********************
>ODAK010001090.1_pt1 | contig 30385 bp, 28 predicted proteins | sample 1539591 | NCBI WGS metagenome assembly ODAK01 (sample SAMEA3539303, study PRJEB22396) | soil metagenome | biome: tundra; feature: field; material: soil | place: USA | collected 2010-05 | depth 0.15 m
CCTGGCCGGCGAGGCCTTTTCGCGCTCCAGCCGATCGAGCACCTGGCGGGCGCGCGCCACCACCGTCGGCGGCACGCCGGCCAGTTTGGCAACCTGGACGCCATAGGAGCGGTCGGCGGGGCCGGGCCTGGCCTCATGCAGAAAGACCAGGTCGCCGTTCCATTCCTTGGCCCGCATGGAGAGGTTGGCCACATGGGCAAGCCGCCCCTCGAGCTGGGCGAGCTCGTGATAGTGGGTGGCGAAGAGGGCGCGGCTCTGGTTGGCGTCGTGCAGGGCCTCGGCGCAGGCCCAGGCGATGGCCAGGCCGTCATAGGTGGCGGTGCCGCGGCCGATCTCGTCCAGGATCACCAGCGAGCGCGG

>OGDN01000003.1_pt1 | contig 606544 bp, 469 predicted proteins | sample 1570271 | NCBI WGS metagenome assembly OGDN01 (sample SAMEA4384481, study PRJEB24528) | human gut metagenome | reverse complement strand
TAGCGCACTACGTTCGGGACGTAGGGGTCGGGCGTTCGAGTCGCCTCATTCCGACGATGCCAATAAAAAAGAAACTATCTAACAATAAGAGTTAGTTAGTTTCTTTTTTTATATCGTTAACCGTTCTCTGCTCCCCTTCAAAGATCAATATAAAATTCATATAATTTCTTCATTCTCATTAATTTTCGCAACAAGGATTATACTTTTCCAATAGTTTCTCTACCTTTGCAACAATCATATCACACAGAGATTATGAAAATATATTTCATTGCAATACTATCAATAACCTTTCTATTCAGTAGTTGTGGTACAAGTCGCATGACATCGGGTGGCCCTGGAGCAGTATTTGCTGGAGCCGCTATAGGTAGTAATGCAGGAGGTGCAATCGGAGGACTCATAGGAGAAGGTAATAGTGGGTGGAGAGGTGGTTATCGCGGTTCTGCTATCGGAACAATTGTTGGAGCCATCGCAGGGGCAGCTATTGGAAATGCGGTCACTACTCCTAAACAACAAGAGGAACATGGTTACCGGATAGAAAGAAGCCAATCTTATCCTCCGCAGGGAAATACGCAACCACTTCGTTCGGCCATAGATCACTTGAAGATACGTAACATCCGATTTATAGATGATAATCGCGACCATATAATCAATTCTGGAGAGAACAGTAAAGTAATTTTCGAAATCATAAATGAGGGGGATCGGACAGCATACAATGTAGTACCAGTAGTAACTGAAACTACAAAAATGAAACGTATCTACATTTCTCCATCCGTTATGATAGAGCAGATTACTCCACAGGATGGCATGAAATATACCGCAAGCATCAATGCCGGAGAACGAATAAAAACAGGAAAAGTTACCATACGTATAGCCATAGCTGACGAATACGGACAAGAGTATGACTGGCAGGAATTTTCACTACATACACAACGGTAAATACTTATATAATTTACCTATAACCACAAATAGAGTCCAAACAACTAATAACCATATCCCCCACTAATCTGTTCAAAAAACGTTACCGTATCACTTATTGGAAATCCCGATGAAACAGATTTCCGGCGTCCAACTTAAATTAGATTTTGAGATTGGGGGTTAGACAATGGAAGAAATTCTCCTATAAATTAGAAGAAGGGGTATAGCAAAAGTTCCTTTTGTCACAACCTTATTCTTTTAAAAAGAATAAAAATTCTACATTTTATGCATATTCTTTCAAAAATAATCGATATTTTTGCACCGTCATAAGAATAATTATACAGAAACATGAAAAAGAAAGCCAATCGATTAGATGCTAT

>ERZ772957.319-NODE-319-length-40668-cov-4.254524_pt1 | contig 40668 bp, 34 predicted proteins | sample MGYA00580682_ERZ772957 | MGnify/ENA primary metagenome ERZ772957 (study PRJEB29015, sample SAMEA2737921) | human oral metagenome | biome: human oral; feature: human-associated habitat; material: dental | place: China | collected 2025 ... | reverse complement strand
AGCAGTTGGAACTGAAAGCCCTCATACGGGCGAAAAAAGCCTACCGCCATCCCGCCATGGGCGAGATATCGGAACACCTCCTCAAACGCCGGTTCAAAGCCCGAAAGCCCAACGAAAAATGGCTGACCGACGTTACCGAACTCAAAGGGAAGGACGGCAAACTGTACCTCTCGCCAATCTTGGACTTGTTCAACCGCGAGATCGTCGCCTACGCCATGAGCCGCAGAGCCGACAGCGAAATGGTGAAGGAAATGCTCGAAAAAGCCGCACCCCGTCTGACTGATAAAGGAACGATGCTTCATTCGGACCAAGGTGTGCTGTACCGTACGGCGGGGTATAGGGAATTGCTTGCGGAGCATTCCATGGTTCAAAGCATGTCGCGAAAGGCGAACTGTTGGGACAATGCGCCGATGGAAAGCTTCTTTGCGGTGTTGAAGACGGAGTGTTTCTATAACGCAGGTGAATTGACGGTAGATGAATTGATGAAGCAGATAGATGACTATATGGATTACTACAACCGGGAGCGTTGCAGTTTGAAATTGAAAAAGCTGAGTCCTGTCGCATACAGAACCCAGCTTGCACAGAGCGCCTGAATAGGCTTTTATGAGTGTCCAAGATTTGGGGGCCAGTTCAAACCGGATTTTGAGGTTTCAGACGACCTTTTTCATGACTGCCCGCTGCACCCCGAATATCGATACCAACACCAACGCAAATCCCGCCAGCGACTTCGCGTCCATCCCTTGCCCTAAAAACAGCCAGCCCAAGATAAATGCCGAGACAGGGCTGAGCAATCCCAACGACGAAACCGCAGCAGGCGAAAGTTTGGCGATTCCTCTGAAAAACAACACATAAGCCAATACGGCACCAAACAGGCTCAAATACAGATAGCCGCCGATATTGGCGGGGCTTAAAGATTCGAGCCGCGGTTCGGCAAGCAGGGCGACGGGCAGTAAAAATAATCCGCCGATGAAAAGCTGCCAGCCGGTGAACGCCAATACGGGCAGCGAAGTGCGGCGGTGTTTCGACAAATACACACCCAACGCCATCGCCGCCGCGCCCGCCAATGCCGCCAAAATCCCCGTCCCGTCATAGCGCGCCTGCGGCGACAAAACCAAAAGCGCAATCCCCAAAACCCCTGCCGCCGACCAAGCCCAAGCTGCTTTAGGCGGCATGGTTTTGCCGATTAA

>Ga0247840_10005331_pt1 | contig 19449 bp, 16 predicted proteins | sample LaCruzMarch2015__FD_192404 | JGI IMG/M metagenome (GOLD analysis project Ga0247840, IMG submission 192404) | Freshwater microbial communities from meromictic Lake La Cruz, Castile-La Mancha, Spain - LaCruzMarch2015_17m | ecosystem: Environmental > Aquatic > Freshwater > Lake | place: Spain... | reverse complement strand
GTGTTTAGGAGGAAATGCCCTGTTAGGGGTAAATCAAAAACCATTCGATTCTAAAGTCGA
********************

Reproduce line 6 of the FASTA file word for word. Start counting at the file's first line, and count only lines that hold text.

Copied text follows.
AGCAGTTGGAACTGAAAGCCCTCATACGGGCGAAAAAAGCCTACCGCCATCCCGCCATGGGCGAGATATCGGAACACCTCCTCAAACGCCGGTTCAAAGCCCGAAAGCCCAACGAAAAATGGCTGACCGACGTTACCGAACTCAAAGGGAAGGACGGCAAACTGTACCTCTCGCCAATCTTGGACTTGTTCAACCGCGAGATCGTCGCCTACGCCATGAGCCGCAGAGCCGACAGCGAAATGGTGAAGGAAATGCTCGAAAAAGCCGCACCCCGTCTGACTGATAAAGGAACGATGCTTCATTCGGACCAAGGTGTGCTGTACCGTACGGCGGGGTATAGGGAATTGCTTGCGGAGCATTCCATGGTTCAAAGCATGTCGCGAAAGGCGAACTGTTGGGACAATGCGCCGATGGAAAGCTTCTTTGCGGTGTTGAAGACGGAGTGTTTCTATAACGCAGGTGAATTGACGGTAGATGAATTGATGAAGCAGATAGATGACTATATGGATTACTACAACCGGGAGCGTTGCAGTTTGAAATTGAAAAAGCTGAGTCCTGTCGCATACAGAACCCAGCTTGCACAGAGCGCCTGAATAGGCTTTTATGAGTGTCCAAGATTTGGGGGCCAGTTCAAACCGGATTTTGAGGTTTCAGACGACCTTTTTCATGACTGCCCGCTGCACCCCGAATATCGATACCAACACCAACGCAAATCCCGCCAGCGACTTCGCGTCCATCCCTTGCCCTAAAAACAGCCAGCCCAAGATAAATGCCGAGACAGGGCTGAGCAATCCCAACGACGAAACCGCAGCAGGCGAAAGTTTGGCGATTCCTCTGAAAAACAACACATAAGCCAATACGGCACCAAACAGGCTCAAATACAGATAGCCGCCGATATTGGCGGGGCTTAAAGATTCGAGCCGCGGTTCGGCAAGCAGGGCGACGGGCAGTAAAAATAATCCGCCGATGAAAAGCTGCCAGCCGGTGAACGCCAATACGGGCAGCGAAGTGCGGCGGTGTTTCGACAAATACACACCCAACGCCATCGCCGCCGCGCCCGCCAATGCCGCCAAAATCCCCGTCCCGTCATAGCGCGCCTGCGGCGACAAAACCAAAAGCGCAATCCCCAAAACCCCTGCCGCCGACCAAGCCCAAGCTGCTTTAGGCGGCATGGTTTTGCCGATTAA